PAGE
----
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Convicted And Unemployed: How Local Action Is Changing Criminal Job Access47:45
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Is it time to stop asking job applicants if they’ve been convicted of a crime? We’ll look at employment and unemployment after prison.

A group of community activists in San Francisco, CA celebrate that city's February 2014 embrace of the Fair Chance Campaign's efforts to alter background checks on employment and housing for convicted criminals. (Courtesy All of Us Or None)
A group of community activists in San Francisco, CA celebrate that city's February 2014 embrace of the Fair Chance Campaign's efforts to alter background checks on employment and housing for convicted criminals. (Courtesy All of Us Or None)

Some 70 million Americans have arrests or criminal convictions in their backgrounds that may get in the way of them finding a job.  That’s a lot of people, often frozen out of the legal economy.  Now, more cities and states are trying to remove barriers to their employment.  Because they need jobs.  Because economies need their work.  Walmart and Target have removed the conviction question from their initial job applications.  More than a dozen states and a hundred cities have taken steps, too.  This hour On Point:  America the convicted, and how all those people are supposed to find work.
-- Tom Ashbrook

Guests

Binyamin Appelbaum, Washington correspondent for the New York Times. (@bcappelbaum)

Beth Milito, senior counsel for the National Federation of Independent Businesses.

Anthony Lowery, director of policy and advocacy at the Safer Foundation. (@anthonylowery10)

William Cobb, founder of Redeemed, an advocacy group that works to eliminate systemic employment discrimination for arrested and convicted individuals. Convicted criminal. (@stopthinkchoose)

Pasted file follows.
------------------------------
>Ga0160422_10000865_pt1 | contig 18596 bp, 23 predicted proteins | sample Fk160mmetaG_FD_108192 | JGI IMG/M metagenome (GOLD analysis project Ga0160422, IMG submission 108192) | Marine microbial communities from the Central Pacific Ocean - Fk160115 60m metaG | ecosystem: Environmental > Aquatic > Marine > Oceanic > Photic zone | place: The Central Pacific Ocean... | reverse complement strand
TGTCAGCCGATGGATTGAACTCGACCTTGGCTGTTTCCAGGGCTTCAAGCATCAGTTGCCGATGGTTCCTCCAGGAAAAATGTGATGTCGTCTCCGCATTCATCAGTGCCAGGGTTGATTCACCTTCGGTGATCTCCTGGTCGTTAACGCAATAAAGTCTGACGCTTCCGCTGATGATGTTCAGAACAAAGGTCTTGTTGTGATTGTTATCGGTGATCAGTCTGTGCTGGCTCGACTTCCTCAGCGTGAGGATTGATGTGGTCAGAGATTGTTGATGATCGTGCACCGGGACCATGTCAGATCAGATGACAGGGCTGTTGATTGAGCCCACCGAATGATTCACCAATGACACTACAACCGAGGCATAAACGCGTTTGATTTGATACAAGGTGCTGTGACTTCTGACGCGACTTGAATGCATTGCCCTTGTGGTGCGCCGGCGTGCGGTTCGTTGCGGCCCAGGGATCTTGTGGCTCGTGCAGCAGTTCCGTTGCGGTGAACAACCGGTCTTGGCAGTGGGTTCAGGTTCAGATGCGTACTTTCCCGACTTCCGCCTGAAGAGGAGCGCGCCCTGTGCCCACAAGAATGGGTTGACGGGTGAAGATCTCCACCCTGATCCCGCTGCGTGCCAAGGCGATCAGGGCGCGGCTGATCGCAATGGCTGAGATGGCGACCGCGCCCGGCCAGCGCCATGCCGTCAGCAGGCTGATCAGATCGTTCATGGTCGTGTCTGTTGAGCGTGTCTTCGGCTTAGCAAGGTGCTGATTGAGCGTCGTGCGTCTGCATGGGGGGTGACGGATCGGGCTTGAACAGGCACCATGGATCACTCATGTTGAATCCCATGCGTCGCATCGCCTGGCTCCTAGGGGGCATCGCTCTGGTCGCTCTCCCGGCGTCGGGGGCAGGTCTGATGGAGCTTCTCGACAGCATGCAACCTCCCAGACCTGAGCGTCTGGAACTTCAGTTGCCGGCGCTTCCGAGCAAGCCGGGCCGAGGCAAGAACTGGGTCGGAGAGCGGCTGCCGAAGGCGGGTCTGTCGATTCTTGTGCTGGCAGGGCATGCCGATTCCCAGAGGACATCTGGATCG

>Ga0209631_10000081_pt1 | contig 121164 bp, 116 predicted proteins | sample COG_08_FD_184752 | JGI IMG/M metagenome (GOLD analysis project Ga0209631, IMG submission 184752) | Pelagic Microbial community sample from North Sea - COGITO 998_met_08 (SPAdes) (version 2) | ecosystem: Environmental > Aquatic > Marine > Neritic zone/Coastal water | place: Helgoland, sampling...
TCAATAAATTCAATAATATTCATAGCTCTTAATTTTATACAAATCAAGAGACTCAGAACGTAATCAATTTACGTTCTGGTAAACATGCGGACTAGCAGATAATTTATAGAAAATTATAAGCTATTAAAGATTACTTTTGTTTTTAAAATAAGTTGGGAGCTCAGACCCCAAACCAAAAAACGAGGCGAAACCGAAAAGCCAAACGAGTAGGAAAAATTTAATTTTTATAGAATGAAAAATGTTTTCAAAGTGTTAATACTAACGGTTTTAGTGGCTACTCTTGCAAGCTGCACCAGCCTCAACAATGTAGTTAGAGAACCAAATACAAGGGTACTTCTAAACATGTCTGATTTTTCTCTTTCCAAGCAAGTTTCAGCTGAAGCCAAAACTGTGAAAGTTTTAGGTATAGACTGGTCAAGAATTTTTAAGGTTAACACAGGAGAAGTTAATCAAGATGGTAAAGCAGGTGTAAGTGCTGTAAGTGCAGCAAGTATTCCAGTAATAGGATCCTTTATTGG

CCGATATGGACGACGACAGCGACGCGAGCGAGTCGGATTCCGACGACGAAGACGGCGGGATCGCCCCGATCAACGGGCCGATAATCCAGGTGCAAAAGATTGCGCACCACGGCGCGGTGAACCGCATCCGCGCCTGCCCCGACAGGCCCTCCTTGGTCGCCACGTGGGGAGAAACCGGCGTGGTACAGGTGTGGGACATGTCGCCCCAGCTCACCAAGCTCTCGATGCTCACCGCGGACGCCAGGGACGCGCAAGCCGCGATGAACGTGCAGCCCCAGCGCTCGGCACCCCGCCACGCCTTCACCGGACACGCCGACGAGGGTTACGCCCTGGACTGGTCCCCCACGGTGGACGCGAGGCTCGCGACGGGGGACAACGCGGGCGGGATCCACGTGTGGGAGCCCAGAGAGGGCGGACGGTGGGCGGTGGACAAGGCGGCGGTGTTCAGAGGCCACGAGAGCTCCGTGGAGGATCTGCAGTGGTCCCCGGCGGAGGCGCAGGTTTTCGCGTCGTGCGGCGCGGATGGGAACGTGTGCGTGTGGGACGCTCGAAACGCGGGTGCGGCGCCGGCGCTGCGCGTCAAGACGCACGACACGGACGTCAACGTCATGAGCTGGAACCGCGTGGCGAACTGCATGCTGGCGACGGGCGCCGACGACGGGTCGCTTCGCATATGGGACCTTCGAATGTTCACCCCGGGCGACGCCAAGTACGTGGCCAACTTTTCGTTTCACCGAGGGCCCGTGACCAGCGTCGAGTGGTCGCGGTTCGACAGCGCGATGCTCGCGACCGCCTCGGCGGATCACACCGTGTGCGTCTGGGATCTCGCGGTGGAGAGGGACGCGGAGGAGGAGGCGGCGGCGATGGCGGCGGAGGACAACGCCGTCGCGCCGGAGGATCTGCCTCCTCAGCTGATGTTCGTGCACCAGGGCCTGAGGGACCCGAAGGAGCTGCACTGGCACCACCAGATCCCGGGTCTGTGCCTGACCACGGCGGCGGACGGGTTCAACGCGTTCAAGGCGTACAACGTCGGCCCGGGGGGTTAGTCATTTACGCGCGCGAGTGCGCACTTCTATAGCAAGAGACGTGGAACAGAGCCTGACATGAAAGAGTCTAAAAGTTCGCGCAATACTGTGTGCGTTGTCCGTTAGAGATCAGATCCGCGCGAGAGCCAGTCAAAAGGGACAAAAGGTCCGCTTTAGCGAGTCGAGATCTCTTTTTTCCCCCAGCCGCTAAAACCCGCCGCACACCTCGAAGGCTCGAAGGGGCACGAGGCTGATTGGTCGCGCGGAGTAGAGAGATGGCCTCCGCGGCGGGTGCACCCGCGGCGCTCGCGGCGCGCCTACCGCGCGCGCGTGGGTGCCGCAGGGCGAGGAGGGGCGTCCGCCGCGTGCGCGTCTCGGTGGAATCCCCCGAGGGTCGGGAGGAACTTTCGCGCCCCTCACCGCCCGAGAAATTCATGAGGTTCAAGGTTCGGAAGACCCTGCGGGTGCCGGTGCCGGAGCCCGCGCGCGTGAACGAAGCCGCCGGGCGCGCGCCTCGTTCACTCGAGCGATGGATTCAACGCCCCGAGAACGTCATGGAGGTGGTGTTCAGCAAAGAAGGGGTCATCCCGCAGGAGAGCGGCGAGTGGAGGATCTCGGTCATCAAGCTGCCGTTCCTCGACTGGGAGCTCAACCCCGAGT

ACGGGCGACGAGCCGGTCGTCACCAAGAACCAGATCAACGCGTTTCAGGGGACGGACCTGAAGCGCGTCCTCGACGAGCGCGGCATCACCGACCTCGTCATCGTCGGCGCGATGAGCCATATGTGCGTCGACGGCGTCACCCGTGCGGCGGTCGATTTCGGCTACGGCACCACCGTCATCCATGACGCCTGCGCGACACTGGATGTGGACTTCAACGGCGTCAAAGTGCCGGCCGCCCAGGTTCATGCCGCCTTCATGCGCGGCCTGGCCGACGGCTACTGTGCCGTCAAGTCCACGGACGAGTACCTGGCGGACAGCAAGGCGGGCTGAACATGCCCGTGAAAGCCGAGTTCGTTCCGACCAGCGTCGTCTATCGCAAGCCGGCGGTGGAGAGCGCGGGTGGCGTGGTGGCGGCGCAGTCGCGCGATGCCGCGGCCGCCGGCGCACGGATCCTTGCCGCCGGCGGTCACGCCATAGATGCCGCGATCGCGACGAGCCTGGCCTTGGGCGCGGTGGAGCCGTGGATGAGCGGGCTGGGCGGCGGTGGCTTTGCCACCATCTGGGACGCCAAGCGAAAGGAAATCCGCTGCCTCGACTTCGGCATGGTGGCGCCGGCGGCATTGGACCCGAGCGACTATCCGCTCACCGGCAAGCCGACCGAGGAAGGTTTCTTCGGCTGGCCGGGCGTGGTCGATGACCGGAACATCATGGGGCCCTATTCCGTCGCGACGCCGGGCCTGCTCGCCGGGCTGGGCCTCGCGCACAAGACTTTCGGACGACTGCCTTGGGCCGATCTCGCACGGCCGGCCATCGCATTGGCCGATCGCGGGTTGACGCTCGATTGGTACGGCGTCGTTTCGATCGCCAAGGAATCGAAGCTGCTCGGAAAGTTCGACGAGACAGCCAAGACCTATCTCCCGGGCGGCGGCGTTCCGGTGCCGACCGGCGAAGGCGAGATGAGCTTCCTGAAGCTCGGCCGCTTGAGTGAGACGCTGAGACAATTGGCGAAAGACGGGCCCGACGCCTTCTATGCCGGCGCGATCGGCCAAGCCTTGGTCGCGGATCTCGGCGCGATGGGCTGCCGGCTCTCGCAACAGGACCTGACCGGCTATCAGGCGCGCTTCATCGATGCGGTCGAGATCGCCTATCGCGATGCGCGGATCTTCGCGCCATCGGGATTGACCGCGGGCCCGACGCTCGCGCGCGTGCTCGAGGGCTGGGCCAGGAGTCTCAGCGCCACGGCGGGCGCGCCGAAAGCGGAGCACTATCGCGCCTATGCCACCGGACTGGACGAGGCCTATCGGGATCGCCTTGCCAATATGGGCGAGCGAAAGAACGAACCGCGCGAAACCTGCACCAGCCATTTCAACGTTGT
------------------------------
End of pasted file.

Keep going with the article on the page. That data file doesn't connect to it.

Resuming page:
From Tom’s Reading List

New York Times: Out of Trouble, but Criminal Records Keep Men Out of Work — "Rising concern that background checks are being used to systematically exclude applicants with criminal records is fueling a national 'ban the box' movement to improve their chances. The name refers to the box that job applicants are sometimes required to check if they have been convicted of a felony or a misdemeanor. Fourteen states and several dozen cities have passed laws, mostly in recent years, that generally require employers to postpone background checks until the later stages of the hiring process."

Washington Post: Georgia the latest state to ‘ban the box’ in hiring practices — "Every 'ban the box' state has applied the policy to state hiring. Six — Hawaii, Illinois, Massachusetts, Minnesota, Rhode Island and New Jersey — ban questions about prior convictions on job applications for private employment. Supporters, like the National Employment Law Project, say “ban the box” policies help people with criminal records reintegrate into society. The federal Equal Employment Opportunity Commission recommended removing conviction questions from employment applications in a 2012 report."

New Jersey Business: The Realities of ‘Ban the Box’ — "The New Jersey Opportunity to Compete Act, which takes effect March 1, forbids employers with 15 or more employees from asking job applicants about criminal histories on job applications and during initial interviews, with the logic that employers should objectively evaluate prospective employees before delving into – and potentially being negatively swayed by – their possible criminal histories. The law exempts emergency services and law enforcement occupations, for example, but applies to most jobs ranging from restaurant service and sales, to physical-labor intensive positions and knowledge-worker occupations."

This program aired on March 3, 2015.

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